'Brain training' iPad game may assist schizophrenia treatment

August 5, 2015 5:24 am 

LONDON, Aug. 5 — A 'brain training' iPad game developed and tested by researchers at the University of Cambridge might improve the memory of patients with schizophrenia, according to a study published Monday in the Journal Philosophical Transactions of the Royal Society B.

Schizophrenia is a long-term mental health condition that causes a range of psychological symptoms, ranging from changes in behavior through to hallucinations and delusions.

The symptoms are reasonably well treated by current medications; however, patients are still left with debilitating cognitive impairments, including in their memory.

The researchers said the iPad game, called Wizard, was the result of a nine-month collaboration between psychologists, neuroscientists, a professional game-developer and people with schizophrenia. It was aimed at improving an individual's episodic memory, so as to help Schizophrenia patients to overcome some of their symptoms.

The memory task was woven into a narrative in which the player was allowed to choose their own character and name, and the game rewarded progress with additional in-game activities to provide the user with a sense of progression independent of the cognitive training process, said the researchers.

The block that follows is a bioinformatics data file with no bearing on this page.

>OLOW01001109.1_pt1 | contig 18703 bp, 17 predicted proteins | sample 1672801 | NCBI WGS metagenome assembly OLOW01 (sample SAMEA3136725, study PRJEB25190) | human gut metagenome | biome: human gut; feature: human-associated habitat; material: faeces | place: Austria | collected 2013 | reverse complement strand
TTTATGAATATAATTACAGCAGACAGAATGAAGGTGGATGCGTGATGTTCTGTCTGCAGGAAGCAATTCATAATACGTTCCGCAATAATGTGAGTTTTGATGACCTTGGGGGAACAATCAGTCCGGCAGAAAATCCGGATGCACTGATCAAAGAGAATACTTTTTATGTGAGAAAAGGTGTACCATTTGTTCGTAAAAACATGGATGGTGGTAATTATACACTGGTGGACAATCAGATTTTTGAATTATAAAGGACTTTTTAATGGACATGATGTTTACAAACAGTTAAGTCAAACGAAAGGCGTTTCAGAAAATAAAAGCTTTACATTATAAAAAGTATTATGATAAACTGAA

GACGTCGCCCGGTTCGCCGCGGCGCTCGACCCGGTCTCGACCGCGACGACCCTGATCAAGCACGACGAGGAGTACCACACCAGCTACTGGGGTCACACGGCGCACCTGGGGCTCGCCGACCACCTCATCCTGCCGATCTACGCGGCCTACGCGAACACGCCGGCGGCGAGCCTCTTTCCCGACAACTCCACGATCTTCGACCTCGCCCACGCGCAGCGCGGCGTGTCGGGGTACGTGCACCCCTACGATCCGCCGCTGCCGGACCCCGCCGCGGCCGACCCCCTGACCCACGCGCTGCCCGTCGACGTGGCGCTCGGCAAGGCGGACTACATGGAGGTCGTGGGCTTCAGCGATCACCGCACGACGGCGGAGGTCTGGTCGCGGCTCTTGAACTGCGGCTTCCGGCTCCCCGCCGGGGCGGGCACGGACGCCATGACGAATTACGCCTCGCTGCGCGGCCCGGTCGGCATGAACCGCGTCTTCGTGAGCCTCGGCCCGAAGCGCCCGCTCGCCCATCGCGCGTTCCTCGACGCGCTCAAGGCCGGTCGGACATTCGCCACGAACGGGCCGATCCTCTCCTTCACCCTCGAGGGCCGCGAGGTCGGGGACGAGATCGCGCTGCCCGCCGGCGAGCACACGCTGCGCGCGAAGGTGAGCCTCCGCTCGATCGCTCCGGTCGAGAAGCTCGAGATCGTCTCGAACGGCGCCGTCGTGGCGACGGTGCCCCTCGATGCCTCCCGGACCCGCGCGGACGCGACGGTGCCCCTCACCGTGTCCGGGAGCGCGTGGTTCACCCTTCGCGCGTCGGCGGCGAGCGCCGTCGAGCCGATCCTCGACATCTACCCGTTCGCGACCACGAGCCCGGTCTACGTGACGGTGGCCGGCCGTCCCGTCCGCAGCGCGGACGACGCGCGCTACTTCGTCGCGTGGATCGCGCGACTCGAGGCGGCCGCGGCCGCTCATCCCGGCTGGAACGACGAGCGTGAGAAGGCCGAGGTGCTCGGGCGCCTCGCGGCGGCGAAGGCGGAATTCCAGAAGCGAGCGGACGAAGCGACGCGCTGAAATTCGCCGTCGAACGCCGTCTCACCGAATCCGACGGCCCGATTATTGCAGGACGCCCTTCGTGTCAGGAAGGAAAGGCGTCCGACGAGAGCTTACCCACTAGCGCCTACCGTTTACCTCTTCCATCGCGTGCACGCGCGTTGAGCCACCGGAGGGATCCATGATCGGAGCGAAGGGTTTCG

Episodic memory is the type of memory required when you have to remember where you parked your car in a multi-storey car park after going shopping for several hours, for example. It is one of the facets of cognitive functioning to be affected in patients with schizophrenia.

The researchers assigned 22 participants, who had been given a diagnosis of schizophrenia, to either the cognitive training group or a control group at random. Participants in the training group played the memory game for a total of eight hours over a four-week period, while those in the control group continued their treatment as usual.

At the end of the four weeks, the researchers tested all participants' episodic memory using some standard methods. They found that the patients who had played the memory game performed better.

It is not clear exactly how the apps also improved the patients' daily functioning, but the researchers suggest it may be because the cognitive training may have had an indirect impact on functionality by improving general motivation and restoring self-esteem.

Slow progress was being made towards developing a drug treatment, so this proof-of-concept study was important because it demonstrated that the memory game could help where drugs had so far failed, said Prof. Barbara Sahakian, who led the study. (PNA/Xinhua)

JBP/EBP

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